Standup Comedy Basically Used to Be Like an Episode of The Sopranos

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Jumpin’ jackrabbits! Comedy is a dangerous game, sonny boy; if you’re not careful you could end up gettin’ punched before the punchline. Ominous old-timey warnings aside, this article about the mob’s influence on the post-Prohibition nightclub scene - and on comedian Allan Drake - is a crazy read. Imagine if comedy clubs today worked like this:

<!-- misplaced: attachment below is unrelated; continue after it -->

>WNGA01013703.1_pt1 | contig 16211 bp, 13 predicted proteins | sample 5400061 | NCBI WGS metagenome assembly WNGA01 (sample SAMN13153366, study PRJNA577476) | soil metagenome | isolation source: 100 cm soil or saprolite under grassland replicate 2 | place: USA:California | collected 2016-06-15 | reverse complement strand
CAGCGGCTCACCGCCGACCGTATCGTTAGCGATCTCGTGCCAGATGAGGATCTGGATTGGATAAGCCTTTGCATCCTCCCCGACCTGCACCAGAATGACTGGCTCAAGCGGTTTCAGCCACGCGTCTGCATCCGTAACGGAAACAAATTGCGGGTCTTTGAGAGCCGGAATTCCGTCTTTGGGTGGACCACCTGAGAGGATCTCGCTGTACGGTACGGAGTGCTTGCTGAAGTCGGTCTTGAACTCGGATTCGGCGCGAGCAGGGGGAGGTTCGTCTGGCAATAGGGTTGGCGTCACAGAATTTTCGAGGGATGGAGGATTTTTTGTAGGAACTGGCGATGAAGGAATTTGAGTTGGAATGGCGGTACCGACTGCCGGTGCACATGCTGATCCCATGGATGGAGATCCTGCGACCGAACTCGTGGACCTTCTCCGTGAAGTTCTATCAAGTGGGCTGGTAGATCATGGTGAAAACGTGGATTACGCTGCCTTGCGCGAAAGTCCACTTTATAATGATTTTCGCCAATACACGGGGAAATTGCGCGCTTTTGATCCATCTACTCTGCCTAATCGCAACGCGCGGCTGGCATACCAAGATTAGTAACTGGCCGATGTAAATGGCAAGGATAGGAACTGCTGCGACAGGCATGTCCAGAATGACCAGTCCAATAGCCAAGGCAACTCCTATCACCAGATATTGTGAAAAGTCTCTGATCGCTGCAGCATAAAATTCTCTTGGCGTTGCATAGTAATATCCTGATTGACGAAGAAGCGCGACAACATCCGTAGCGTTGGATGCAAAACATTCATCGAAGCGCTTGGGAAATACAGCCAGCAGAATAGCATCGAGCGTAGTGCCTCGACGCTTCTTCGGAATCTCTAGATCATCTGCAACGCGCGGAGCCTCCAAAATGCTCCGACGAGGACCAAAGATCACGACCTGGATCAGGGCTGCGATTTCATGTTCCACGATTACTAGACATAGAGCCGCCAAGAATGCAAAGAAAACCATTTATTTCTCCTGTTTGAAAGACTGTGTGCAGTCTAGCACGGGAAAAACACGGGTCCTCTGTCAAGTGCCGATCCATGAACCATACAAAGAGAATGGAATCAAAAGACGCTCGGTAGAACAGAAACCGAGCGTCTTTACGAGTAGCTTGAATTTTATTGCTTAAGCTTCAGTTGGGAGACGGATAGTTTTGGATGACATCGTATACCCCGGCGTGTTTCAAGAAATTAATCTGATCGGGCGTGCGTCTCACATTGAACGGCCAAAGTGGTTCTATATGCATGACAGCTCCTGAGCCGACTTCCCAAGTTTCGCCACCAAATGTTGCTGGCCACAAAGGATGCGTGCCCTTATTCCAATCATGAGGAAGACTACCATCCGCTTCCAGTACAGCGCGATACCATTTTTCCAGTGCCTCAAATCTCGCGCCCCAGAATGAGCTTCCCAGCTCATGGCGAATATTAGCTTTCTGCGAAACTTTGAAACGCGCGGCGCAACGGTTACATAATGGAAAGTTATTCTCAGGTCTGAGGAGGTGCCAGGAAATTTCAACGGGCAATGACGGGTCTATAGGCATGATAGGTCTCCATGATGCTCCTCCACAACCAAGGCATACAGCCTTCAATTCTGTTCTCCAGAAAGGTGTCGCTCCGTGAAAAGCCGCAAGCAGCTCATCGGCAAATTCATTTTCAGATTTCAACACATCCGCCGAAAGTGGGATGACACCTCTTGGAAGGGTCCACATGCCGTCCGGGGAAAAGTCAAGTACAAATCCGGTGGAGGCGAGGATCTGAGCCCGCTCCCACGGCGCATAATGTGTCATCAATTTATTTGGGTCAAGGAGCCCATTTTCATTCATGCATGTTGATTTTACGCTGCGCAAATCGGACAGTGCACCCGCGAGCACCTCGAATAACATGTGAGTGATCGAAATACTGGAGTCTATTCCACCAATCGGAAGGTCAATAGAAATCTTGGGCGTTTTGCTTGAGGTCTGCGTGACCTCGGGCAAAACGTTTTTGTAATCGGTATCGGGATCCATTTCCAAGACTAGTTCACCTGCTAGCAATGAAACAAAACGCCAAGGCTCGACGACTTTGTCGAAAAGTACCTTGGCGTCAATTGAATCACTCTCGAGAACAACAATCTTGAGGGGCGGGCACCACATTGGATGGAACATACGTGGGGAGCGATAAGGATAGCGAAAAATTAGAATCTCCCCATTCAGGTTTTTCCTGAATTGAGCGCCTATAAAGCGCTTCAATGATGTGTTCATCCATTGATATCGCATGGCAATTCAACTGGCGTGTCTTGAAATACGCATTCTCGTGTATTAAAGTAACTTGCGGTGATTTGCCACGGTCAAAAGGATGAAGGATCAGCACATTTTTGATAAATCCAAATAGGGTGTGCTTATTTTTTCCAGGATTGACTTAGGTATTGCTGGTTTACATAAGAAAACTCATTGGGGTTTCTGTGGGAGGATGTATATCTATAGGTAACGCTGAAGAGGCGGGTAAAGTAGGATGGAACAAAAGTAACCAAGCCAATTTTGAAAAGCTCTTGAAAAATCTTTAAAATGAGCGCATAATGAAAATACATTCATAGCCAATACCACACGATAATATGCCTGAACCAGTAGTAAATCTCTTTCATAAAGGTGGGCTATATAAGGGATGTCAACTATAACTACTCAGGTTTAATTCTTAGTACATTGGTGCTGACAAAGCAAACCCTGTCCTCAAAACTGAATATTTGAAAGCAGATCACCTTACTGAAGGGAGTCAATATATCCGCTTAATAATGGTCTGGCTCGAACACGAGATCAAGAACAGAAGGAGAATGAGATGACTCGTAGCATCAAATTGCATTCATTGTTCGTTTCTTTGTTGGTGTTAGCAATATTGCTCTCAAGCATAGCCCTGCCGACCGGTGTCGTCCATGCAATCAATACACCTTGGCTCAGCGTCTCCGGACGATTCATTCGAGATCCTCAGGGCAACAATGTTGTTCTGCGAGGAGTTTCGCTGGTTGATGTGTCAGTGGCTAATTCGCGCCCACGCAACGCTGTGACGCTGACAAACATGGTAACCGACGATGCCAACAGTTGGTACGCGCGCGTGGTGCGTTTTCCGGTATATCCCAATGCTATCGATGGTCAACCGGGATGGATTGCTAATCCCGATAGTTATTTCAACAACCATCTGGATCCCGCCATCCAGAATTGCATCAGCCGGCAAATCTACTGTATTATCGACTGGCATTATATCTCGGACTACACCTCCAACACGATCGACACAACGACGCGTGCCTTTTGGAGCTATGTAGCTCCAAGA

Southbound in Danville, Illinois, Sammy Shore had a similar experience. “I’m working and all of a sudden in the middle of my show - these guys get in an argument at the ringside table. Mob guys. Guy takes out a gun and shoots the other guy in the head! I picked up my trumpet. People were screaming and running out. Shot him a couple of times. I’m on that stage and I picked up my horn and started singing [in a Louis Armstrong voice], ‘Oh, when the saints! Come marching in! Oh, when the saints come marching in!’ I stayed there for another four weeks, but there were things like that that happened wherever I worked.” A murder here, a murder there. As Rusty Warren said in dismissive terms, they were but a minor inconvenience that would “stop the show for a bit.”